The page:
We went to Orleans to represent Venice, the guest of honor for the 2013 edition of this mega-fest, bringing four Venetian boats and 20+ Venetian rowers from the Settemari club and Arzana‘, a smaller organization dedicated to the conservation of old boats. We are members of the latter, though there are several people who belong to both.
Our duties consisted of rowing the boats up and down the stretch of river fronting the one-kilometer (half-mile) stretch of festival stands and hordes. We did this for a while in the morning, and another while in the afternoon. We were there to look beautiful and fascinating, and so that’s what we did. Between eating and drinking, that is. And climbing the cathedral.
Now we’re all back to the most beautiful city in the world, where our absence wasn’t noticed, and neither is our presence, usually. Still, if I had to choose between Venice and Orleans, my choice is clear. It’s true that Orleans has a phenomenally efficient and clean tram system. But we have the vaporettos, which are administered by highly-paid people who obey the instructions transmitted by alien beings through the fillings in their teeth.
So I’m sticking with Venice. What’s mere efficiency compared to that?
Here are two clips Voce036 Voce035recorded on my cell phone; remember we were all floating down the river, so this is not studio quality. It was sort of superlative-moment-in-ordinary-life quality.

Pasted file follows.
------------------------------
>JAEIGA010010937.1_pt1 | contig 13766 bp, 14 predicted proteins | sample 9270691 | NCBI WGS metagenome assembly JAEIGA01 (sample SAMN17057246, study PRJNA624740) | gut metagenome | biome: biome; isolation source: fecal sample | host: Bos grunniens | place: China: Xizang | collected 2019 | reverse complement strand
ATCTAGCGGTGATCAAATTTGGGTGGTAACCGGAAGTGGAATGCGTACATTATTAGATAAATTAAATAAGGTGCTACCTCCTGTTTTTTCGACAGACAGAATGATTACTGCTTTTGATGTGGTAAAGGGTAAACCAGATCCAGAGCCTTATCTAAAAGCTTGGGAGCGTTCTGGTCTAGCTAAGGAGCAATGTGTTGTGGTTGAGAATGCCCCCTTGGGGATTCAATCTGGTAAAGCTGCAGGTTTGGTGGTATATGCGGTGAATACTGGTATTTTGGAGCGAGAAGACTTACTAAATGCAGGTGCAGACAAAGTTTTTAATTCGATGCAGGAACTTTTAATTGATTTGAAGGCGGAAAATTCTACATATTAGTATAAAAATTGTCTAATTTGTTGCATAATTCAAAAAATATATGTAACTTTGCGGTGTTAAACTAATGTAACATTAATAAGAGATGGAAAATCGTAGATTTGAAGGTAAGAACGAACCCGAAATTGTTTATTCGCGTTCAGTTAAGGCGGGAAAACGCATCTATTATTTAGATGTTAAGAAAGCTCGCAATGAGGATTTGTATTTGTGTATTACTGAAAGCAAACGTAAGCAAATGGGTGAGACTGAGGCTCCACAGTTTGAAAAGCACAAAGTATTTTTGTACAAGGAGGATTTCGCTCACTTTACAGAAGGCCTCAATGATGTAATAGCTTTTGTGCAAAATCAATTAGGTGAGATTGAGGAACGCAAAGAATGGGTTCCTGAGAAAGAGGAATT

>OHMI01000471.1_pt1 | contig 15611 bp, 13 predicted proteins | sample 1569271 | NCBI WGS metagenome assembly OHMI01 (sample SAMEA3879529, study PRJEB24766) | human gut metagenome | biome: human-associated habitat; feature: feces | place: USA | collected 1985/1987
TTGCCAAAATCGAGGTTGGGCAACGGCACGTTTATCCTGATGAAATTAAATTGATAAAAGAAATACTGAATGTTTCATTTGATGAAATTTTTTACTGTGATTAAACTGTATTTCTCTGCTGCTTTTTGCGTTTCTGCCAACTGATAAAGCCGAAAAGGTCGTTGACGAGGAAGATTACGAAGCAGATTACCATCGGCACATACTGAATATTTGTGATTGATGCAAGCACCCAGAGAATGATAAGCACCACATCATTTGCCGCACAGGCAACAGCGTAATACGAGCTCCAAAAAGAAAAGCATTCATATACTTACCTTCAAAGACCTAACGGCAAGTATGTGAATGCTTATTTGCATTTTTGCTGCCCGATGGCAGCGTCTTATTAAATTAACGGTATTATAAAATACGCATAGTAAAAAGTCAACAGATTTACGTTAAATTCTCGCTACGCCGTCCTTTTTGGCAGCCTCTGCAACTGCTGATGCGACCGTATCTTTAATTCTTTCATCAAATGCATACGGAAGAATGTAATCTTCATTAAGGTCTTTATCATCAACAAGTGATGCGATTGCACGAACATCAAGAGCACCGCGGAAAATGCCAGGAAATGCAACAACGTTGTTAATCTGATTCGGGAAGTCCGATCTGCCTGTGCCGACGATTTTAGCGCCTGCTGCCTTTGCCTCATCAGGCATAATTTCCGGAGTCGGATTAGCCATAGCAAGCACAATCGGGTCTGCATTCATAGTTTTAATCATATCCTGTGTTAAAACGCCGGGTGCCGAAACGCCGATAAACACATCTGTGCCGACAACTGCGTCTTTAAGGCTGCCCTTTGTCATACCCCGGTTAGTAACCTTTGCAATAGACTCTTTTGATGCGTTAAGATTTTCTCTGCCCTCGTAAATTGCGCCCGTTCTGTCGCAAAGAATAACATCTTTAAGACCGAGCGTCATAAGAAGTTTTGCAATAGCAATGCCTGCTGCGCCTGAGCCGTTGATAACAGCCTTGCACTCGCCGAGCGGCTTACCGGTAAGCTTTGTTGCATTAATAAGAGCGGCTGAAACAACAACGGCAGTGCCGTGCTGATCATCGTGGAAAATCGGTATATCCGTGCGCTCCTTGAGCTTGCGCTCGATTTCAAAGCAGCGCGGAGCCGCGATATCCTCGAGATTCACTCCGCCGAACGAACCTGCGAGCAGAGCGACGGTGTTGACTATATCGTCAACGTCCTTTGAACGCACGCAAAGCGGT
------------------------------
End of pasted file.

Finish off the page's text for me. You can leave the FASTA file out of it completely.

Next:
As all the world knows, Venice used to be one of the most important cities in Europe for printing — books, music, heretical works banned by the Catholic church. Even in the last century there were still 20 printing presses in Venice.
If one were to want to know more, it’s pretty much enough just to read the story of Aldus Manutius (Aldo Manuzio, in Italian), who singlehandedly midwifed the Renaissance by printing (and translating) many of the Greek classics which survived antiquity, few as they are. Do I exaggerate? It’s thanks to him we non-Greek-speaking people can read Aristotle, Thucydides, Sophocles, Herodotus, Xenophon, Euripides, Demosthenes….
He also invented the pocket-sized book, and italic letters. You see how many things we take for granted?
But this is not a post about Aldus. It’s about Antonio Gardano and Johannes Buglhat and their big battle of the woodcuts.
They were part of the brigades of other excellent printers hard at work in the 15th and 16th centuries, and these printers were not all drinking buddies. Being merchants, they had to keep a sharp eye on their competitors. Sometimes very sharp eyes.